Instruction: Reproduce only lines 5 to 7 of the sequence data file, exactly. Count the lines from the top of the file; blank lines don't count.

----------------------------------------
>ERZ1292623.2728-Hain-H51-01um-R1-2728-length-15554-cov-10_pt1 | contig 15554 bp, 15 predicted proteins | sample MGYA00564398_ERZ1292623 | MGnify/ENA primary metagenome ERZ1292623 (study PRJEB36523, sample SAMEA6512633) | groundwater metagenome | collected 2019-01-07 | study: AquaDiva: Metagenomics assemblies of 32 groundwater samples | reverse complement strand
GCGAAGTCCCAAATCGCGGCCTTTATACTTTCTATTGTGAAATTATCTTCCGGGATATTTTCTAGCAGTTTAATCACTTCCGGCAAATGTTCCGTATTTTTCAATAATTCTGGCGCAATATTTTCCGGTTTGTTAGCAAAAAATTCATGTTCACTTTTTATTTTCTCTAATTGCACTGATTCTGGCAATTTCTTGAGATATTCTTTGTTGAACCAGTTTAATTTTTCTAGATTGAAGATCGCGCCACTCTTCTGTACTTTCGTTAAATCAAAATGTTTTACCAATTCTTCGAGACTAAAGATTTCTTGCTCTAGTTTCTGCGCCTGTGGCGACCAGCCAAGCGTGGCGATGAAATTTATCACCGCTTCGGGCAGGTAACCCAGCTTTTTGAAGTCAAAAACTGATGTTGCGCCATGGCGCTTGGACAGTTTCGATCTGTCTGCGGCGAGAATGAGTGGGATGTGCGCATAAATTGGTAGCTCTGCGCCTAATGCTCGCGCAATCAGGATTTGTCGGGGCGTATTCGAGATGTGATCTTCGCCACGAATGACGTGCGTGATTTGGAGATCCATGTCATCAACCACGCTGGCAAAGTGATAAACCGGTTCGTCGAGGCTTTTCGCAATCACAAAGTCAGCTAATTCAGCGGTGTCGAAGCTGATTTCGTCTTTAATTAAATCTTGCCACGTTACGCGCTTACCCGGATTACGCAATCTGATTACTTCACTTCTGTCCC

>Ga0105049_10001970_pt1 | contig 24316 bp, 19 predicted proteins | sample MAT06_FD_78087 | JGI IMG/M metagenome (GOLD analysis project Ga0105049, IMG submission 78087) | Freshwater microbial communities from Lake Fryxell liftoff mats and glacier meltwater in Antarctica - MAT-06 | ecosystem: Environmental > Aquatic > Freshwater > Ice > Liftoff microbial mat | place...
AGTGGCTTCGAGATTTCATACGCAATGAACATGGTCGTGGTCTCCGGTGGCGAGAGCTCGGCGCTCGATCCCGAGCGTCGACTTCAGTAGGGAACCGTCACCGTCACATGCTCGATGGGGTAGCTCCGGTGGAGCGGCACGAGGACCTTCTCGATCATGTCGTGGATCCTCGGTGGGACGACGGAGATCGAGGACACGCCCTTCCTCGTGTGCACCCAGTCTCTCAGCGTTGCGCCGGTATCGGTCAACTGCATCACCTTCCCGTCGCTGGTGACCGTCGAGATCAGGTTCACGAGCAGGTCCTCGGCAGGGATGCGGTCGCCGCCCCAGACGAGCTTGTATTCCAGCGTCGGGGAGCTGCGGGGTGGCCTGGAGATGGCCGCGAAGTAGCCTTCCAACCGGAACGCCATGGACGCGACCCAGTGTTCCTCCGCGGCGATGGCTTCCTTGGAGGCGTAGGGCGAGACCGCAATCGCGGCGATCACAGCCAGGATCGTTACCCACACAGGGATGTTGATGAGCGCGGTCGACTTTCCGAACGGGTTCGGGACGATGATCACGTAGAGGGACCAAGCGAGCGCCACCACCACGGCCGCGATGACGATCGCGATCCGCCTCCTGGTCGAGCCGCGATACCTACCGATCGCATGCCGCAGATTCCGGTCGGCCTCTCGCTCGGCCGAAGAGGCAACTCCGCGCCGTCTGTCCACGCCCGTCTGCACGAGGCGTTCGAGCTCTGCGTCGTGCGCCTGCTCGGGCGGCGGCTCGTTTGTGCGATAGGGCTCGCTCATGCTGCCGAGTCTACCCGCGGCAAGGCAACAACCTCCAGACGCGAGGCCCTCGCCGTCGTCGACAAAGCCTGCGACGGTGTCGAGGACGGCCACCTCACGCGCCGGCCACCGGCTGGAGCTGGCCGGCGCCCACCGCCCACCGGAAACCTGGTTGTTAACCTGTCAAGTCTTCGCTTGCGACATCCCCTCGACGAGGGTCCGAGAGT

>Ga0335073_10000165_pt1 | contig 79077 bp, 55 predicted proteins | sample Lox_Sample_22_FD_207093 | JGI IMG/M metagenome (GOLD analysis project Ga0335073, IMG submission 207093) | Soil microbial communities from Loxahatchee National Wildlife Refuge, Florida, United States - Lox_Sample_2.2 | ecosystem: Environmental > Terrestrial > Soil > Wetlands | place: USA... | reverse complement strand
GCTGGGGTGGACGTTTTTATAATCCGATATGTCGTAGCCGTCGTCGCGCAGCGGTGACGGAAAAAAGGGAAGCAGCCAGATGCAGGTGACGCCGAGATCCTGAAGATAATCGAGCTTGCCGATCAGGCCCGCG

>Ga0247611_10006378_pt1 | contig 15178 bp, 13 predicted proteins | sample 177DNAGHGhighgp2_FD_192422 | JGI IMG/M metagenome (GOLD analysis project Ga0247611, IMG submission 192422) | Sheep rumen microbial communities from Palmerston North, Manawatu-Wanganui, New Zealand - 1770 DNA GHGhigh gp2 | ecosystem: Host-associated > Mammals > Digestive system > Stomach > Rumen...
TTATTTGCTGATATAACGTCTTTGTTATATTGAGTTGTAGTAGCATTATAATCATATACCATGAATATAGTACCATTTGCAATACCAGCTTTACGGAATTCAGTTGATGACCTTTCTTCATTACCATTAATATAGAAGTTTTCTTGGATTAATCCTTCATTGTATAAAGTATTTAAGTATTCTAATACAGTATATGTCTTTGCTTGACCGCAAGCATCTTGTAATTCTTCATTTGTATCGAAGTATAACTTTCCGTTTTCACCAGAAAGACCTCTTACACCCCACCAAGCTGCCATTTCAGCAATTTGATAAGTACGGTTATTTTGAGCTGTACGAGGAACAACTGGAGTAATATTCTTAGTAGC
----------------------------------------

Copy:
>Ga0335073_10000165_pt1 | contig 79077 bp, 55 predicted proteins | sample Lox_Sample_22_FD_207093 | JGI IMG/M metagenome (GOLD analysis project Ga0335073, IMG submission 207093) | Soil microbial communities from Loxahatchee National Wildlife Refuge, Florida, United States - Lox_Sample_2.2 | ecosystem: Environmental > Terrestrial > Soil > Wetlands | place: USA... | reverse complement strand
GCTGGGGTGGACGTTTTTATAATCCGATATGTCGTAGCCGTCGTCGCGCAGCGGTGACGGAAAAAAGGGAAGCAGCCAGATGCAGGTGACGCCGAGATCCTGAAGATAATCGAGCTTGCCGATCAGGCCCGCG

>Ga0247611_10006378_pt1 | contig 15178 bp, 13 predicted proteins | sample 177DNAGHGhighgp2_FD_192422 | JGI IMG/M metagenome (GOLD analysis project Ga0247611, IMG submission 192422) | Sheep rumen microbial communities from Palmerston North, Manawatu-Wanganui, New Zealand - 1770 DNA GHGhigh gp2 | ecosystem: Host-associated > Mammals > Digestive system > Stomach > Rumen...